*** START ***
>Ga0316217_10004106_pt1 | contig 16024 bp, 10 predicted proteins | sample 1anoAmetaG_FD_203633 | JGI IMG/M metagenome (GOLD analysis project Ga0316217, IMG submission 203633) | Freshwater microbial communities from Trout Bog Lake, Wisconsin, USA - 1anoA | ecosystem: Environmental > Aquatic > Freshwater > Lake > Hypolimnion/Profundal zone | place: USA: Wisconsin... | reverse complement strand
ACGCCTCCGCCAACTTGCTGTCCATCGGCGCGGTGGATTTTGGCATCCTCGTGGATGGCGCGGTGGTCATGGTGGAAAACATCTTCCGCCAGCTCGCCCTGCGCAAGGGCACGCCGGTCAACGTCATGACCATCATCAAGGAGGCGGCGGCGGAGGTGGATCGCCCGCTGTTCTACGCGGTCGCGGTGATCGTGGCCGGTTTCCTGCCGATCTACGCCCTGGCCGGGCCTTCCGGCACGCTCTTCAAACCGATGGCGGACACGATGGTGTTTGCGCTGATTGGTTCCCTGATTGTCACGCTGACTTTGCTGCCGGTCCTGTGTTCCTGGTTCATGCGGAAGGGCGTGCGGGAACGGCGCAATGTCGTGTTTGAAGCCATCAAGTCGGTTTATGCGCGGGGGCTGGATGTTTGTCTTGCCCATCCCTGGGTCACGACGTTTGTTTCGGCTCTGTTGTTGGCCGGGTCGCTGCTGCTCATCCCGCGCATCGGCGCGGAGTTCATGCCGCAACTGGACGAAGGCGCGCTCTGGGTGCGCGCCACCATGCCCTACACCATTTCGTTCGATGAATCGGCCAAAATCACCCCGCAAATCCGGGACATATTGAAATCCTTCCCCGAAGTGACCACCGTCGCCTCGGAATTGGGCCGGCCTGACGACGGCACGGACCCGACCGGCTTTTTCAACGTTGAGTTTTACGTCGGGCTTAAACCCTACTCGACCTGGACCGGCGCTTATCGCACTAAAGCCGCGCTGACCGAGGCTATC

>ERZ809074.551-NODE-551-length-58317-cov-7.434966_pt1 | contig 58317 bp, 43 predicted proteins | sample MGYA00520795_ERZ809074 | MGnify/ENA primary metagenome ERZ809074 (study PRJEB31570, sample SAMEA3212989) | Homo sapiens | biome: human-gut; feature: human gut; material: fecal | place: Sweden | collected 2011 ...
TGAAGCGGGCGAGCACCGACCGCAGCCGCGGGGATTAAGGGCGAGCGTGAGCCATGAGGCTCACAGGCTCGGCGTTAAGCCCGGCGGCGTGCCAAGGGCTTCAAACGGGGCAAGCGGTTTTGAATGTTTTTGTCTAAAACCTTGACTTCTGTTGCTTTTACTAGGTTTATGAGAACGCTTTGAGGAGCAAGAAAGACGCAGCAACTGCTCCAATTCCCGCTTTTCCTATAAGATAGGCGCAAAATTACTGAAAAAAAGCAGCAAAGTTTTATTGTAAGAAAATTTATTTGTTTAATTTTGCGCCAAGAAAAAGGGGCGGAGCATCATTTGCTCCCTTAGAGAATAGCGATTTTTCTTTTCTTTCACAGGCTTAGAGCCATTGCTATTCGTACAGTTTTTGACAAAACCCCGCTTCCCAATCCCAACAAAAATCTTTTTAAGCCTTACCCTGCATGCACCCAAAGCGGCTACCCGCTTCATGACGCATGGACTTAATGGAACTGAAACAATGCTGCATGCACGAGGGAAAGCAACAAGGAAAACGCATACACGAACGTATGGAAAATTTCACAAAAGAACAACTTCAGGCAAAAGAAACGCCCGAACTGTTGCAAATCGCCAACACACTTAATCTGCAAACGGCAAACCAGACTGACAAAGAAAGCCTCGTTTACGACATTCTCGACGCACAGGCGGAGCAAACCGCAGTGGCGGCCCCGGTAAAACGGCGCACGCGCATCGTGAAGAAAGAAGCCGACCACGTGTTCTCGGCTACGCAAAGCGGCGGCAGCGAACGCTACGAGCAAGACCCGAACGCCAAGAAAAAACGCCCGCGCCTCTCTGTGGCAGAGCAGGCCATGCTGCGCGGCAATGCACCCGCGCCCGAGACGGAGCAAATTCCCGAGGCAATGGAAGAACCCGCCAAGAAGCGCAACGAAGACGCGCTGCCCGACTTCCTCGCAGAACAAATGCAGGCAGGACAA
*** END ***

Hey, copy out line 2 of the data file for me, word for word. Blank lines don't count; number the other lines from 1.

ACGCCTCCGCCAACTTGCTGTCCATCGGCGCGGTGGATTTTGGCATCCTCGTGGATGGCGCGGTGGTCATGGTGGAAAACATCTTCCGCCAGCTCGCCCTGCGCAAGGGCACGCCGGTCAACGTCATGACCATCATCAAGGAGGCGGCGGCGGAGGTGGATCGCCCGCTGTTCTACGCGGTCGCGGTGATCGTGGCCGGTTTCCTGCCGATCTACGCCCTGGCCGGGCCTTCCGGCACGCTCTTCAAACCGATGGCGGACACGATGGTGTTTGCGCTGATTGGTTCCCTGATTGTCACGCTGACTTTGCTGCCGGTCCTGTGTTCCTGGTTCATGCGGAAGGGCGTGCGGGAACGGCGCAATGTCGTGTTTGAAGCCATCAAGTCGGTTTATGCGCGGGGGCTGGATGTTTGTCTTGCCCATCCCTGGGTCACGACGTTTGTTTCGGCTCTGTTGTTGGCCGGGTCGCTGCTGCTCATCCCGCGCATCGGCGCGGAGTTCATGCCGCAACTGGACGAAGGCGCGCTCTGGGTGCGCGCCACCATGCCCTACACCATTTCGTTCGATGAATCGGCCAAAATCACCCCGCAAATCCGGGACATATTGAAATCCTTCCCCGAAGTGACCACCGTCGCCTCGGAATTGGGCCGGCCTGACGACGGCACGGACCCGACCGGCTTTTTCAACGTTGAGTTTTACGTCGGGCTTAAACCCTACTCGACCTGGACCGGCGCTTATCGCACTAAAGCCGCGCTGACCGAGGCTATC